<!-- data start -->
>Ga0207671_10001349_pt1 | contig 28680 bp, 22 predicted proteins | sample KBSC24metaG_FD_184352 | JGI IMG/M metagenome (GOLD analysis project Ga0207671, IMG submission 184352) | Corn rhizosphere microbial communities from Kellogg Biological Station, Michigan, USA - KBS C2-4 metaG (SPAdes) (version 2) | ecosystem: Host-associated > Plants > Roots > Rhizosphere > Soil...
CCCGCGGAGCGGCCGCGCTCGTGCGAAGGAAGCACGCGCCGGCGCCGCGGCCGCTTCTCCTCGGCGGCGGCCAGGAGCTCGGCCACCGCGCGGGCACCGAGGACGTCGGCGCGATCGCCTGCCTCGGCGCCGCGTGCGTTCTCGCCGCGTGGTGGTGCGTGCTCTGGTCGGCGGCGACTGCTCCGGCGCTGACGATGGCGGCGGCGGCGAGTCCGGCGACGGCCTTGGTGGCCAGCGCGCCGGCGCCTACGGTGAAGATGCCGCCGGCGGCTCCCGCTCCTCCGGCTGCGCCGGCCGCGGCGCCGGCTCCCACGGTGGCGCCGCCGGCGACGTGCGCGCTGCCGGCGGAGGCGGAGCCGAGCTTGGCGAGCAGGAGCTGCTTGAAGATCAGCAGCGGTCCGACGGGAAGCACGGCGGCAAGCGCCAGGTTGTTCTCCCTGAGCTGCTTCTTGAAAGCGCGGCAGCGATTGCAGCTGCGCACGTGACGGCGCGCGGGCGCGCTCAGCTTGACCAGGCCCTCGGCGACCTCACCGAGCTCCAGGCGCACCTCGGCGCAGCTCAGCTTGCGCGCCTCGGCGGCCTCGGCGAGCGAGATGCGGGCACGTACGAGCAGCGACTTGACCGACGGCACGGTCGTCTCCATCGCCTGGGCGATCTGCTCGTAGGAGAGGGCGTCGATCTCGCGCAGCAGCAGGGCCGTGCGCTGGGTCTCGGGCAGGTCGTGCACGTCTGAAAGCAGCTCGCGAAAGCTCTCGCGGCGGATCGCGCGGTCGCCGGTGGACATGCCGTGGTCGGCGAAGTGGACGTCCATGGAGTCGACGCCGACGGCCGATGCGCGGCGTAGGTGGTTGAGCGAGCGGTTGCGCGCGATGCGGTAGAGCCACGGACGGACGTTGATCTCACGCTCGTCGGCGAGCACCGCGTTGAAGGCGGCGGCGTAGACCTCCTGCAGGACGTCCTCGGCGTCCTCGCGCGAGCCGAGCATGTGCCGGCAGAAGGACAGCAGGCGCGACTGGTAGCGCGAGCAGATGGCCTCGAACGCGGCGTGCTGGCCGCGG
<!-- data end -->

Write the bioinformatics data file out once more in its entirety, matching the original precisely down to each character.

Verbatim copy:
>Ga0207671_10001349_pt1 | contig 28680 bp, 22 predicted proteins | sample KBSC24metaG_FD_184352 | JGI IMG/M metagenome (GOLD analysis project Ga0207671, IMG submission 184352) | Corn rhizosphere microbial communities from Kellogg Biological Station, Michigan, USA - KBS C2-4 metaG (SPAdes) (version 2) | ecosystem: Host-associated > Plants > Roots > Rhizosphere > Soil...
CCCGCGGAGCGGCCGCGCTCGTGCGAAGGAAGCACGCGCCGGCGCCGCGGCCGCTTCTCCTCGGCGGCGGCCAGGAGCTCGGCCACCGCGCGGGCACCGAGGACGTCGGCGCGATCGCCTGCCTCGGCGCCGCGTGCGTTCTCGCCGCGTGGTGGTGCGTGCTCTGGTCGGCGGCGACTGCTCCGGCGCTGACGATGGCGGCGGCGGCGAGTCCGGCGACGGCCTTGGTGGCCAGCGCGCCGGCGCCTACGGTGAAGATGCCGCCGGCGGCTCCCGCTCCTCCGGCTGCGCCGGCCGCGGCGCCGGCTCCCACGGTGGCGCCGCCGGCGACGTGCGCGCTGCCGGCGGAGGCGGAGCCGAGCTTGGCGAGCAGGAGCTGCTTGAAGATCAGCAGCGGTCCGACGGGAAGCACGGCGGCAAGCGCCAGGTTGTTCTCCCTGAGCTGCTTCTTGAAAGCGCGGCAGCGATTGCAGCTGCGCACGTGACGGCGCGCGGGCGCGCTCAGCTTGACCAGGCCCTCGGCGACCTCACCGAGCTCCAGGCGCACCTCGGCGCAGCTCAGCTTGCGCGCCTCGGCGGCCTCGGCGAGCGAGATGCGGGCACGTACGAGCAGCGACTTGACCGACGGCACGGTCGTCTCCATCGCCTGGGCGATCTGCTCGTAGGAGAGGGCGTCGATCTCGCGCAGCAGCAGGGCCGTGCGCTGGGTCTCGGGCAGGTCGTGCACGTCTGAAAGCAGCTCGCGAAAGCTCTCGCGGCGGATCGCGCGGTCGCCGGTGGACATGCCGTGGTCGGCGAAGTGGACGTCCATGGAGTCGACGCCGACGGCCGATGCGCGGCGTAGGTGGTTGAGCGAGCGGTTGCGCGCGATGCGGTAGAGCCACGGACGGACGTTGATCTCACGCTCGTCGGCGAGCACCGCGTTGAAGGCGGCGGCGTAGACCTCCTGCAGGACGTCCTCGGCGTCCTCGCGCGAGCCGAGCATGTGCCGGCAGAAGGACAGCAGGCGCGACTGGTAGCGCGAGCAGATGGCCTCGAACGCGGCGTGCTGGCCGCGG